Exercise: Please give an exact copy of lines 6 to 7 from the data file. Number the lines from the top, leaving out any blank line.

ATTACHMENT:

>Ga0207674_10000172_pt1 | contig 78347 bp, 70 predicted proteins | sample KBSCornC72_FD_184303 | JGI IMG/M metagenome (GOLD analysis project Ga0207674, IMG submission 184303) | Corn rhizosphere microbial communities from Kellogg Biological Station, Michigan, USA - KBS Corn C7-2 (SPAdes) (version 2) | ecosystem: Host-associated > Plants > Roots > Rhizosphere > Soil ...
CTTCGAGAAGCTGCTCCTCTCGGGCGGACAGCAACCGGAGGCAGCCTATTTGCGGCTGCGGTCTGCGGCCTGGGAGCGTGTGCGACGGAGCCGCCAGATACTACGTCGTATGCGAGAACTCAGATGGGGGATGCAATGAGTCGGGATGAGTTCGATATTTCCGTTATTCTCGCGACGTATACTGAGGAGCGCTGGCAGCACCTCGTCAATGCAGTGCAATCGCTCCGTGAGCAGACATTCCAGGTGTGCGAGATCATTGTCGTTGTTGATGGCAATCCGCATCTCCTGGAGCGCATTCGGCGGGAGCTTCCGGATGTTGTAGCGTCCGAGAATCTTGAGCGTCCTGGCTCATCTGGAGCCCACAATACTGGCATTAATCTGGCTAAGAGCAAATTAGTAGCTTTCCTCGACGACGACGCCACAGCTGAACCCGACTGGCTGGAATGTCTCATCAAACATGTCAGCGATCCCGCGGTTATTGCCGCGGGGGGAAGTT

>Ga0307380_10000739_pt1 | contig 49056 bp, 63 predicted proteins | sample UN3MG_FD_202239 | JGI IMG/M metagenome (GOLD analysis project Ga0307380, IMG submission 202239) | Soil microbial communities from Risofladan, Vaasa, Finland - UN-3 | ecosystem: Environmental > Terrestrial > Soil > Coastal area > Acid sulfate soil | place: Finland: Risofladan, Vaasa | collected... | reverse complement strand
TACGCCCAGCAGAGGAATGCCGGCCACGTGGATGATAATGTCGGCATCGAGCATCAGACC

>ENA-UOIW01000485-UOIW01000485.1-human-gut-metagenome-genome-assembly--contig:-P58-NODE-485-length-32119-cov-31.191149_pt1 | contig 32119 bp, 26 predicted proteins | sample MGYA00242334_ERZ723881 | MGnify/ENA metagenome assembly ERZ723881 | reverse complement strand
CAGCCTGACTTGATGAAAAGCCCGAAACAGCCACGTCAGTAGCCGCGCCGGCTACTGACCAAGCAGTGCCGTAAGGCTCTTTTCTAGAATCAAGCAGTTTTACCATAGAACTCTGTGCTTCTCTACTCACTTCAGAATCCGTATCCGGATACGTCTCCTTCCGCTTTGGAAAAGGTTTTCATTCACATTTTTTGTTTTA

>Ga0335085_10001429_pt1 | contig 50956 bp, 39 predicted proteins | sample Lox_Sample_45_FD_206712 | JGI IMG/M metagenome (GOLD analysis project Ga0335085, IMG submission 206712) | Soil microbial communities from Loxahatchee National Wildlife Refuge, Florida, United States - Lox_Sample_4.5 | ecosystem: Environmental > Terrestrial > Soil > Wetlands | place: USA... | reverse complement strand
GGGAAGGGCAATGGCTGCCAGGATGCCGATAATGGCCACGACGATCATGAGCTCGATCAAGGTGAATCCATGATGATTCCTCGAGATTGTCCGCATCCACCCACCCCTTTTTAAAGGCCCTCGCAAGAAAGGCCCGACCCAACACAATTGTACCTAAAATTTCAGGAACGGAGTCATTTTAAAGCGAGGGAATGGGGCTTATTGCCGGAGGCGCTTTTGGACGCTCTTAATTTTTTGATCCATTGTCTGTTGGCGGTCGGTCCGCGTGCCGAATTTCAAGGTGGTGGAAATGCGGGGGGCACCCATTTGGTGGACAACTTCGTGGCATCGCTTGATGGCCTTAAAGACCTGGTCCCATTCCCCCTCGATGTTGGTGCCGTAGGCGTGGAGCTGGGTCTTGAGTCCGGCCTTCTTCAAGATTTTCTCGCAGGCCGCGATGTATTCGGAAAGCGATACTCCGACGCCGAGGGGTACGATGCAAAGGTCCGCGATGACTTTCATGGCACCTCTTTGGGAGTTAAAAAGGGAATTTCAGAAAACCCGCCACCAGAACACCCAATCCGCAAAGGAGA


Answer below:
CAGCCTGACTTGATGAAAAGCCCGAAACAGCCACGTCAGTAGCCGCGCCGGCTACTGACCAAGCAGTGCCGTAAGGCTCTTTTCTAGAATCAAGCAGTTTTACCATAGAACTCTGTGCTTCTCTACTCACTTCAGAATCCGTATCCGGATACGTCTCCTTCCGCTTTGGAAAAGGTTTTCATTCACATTTTTTGTTTTA

>Ga0335085_10001429_pt1 | contig 50956 bp, 39 predicted proteins | sample Lox_Sample_45_FD_206712 | JGI IMG/M metagenome (GOLD analysis project Ga0335085, IMG submission 206712) | Soil microbial communities from Loxahatchee National Wildlife Refuge, Florida, United States - Lox_Sample_4.5 | ecosystem: Environmental > Terrestrial > Soil > Wetlands | place: USA... | reverse complement strand